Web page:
I am teaching two sections of Materials for Young Adults at Rutgers this semester, one one campus, one online. After we do our introductions, the first real class is always spent exploring “what is YA?” — we look at age range, emotional and physical development, voice, style, subject, coming of age as defined in different places and times, whether or not to include books not defined as YA, etc. My students always do a good job of recognizing that these many shifting categories do not neatly overlap, and so defining YA literature is necessarily an ongoing process. But this year, online, after they posted their tentative conclusions, I pointed out that their subtle and thoughtful definitions equated YA literature with fiction. One student who is already a librarian then noticed that her library does not even have a YA NF section — an observation soon echoed by two others.
Experiment: go to your library (where you work, or one near you) and look: does it have a J NF section? Does it have an adult NF section? Does it have a YA NF section?
Thought experiment: for libraries that have NF sections in the two other ages categories but not YA, two questions immediately come to mind: why not — that is to say, what was the thinking on the part of the administration and staff which suggested that in teenage, readers would have no interest in the world, no need for information on health, sexuality, jobs, college admission, the military, war, poverty, pets, anime, sports…– and, why haven’t patrons complained — that is, what set of expectations for the library do readers 12-18 have such that they would not even expect to find such a section, and thus protest if it is not there?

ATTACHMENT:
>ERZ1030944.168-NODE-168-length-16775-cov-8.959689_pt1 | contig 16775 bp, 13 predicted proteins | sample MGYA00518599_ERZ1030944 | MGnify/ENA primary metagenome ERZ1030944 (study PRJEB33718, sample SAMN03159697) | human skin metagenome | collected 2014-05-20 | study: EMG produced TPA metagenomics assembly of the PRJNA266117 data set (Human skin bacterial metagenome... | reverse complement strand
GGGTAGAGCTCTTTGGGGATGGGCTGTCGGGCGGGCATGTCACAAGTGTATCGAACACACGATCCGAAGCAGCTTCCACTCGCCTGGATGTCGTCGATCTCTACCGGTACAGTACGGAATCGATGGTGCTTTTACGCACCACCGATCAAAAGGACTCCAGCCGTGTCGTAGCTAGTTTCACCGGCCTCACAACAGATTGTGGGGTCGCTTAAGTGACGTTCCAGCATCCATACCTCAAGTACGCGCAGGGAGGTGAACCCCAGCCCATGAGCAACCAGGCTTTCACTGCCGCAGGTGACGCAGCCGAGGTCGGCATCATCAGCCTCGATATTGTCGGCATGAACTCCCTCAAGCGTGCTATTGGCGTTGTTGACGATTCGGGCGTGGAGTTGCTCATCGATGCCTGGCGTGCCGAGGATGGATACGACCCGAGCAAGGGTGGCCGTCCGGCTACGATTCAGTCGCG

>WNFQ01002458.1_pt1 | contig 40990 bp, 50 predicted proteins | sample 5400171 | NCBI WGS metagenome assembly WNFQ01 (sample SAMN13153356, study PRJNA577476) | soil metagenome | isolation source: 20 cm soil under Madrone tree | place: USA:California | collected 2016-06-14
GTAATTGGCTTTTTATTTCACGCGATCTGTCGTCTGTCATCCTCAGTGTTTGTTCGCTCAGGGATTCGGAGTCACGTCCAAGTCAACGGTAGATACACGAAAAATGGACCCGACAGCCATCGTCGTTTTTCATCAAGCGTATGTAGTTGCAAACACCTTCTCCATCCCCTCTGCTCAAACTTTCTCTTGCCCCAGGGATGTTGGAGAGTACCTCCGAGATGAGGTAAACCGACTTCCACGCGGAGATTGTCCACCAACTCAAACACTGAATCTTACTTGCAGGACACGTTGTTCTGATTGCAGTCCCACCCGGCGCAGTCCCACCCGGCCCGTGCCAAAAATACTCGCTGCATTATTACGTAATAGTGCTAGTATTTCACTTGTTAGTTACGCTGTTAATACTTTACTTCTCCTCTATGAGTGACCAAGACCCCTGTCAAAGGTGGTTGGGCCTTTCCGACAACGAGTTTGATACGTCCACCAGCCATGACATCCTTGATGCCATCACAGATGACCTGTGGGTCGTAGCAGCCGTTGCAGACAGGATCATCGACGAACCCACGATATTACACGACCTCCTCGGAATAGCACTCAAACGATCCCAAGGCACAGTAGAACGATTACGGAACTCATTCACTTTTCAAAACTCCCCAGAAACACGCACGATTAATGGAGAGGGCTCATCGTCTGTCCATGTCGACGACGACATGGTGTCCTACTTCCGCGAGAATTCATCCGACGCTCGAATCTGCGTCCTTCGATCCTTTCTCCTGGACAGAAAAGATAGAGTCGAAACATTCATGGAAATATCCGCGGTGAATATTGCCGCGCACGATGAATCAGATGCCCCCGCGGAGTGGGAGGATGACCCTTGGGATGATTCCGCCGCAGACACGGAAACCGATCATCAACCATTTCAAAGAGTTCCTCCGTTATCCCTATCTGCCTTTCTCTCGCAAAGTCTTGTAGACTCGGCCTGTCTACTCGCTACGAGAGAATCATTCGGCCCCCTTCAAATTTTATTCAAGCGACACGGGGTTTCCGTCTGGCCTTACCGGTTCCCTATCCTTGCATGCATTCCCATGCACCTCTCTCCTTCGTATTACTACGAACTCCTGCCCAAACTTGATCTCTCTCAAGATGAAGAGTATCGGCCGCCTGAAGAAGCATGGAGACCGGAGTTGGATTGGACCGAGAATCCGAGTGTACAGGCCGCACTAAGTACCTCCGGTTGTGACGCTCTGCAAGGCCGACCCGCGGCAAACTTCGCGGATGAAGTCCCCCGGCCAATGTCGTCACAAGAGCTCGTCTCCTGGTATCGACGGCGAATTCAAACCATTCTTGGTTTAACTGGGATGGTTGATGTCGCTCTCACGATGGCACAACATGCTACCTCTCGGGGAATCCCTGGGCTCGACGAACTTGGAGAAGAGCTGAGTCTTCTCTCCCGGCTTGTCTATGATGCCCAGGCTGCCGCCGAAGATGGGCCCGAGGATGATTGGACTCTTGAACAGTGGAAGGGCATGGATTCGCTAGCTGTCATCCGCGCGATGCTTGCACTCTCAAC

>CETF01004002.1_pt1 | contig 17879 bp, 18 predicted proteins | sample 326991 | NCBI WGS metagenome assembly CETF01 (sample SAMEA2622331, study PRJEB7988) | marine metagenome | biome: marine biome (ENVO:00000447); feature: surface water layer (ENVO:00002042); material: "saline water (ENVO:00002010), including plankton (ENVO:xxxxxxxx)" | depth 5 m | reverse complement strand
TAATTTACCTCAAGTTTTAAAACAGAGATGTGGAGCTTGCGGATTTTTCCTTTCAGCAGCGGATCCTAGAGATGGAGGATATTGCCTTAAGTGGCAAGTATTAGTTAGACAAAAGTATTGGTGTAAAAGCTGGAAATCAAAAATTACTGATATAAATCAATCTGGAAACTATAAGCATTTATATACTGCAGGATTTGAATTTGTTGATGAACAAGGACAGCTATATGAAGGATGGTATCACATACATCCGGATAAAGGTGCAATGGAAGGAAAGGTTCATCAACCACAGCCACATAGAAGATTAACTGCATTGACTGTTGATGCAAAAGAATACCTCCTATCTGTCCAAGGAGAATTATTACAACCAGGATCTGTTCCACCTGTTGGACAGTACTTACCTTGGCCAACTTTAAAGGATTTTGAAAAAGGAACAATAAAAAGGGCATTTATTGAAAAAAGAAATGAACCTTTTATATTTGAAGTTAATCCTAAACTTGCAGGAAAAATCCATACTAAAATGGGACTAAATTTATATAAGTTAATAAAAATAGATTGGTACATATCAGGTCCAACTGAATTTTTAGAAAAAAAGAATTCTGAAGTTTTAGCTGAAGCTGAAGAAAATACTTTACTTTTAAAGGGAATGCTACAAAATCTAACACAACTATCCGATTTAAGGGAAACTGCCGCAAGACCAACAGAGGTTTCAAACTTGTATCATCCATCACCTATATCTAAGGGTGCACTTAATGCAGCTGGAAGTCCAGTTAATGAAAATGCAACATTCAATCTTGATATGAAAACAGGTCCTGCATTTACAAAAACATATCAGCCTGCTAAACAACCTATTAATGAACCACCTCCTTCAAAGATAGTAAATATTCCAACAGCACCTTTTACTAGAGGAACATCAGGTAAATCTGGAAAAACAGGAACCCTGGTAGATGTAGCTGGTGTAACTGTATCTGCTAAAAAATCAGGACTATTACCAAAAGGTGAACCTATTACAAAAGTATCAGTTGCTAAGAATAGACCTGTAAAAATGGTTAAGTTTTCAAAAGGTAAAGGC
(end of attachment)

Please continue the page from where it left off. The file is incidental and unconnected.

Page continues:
Now it is true that the YA NF award from YALSA is new (congratulations to Steve Sheinkin), and the very newness reflects the fact that there has not been a great deal of older YA NF published. Although there have always been a trickle of memoirs, NF graphic novels and graphic novel memoirs, of hard lives — gangs, drugs, being a boy soldier, various forms of oppression — often with some form of redemption that are not J and not adult. And, see above, teenagers have always needed, and sought out, the kind of information NF provides. Much if not all of that sort of information can be found on the net — but that could be said of many sections of the library. A library curates — it selects and presents materials suited to its patrons. So why have neither those who run the library nor those who use it recognized this gap? Why would anyone imagine that in teenage, teenage of all age groups! — one would suddenly have no interest in NF, or need for what it offers?
Why have we equated YA and fiction even in the structure and layout of too many libraries? I leave you to check your library, and ask yourself these questions.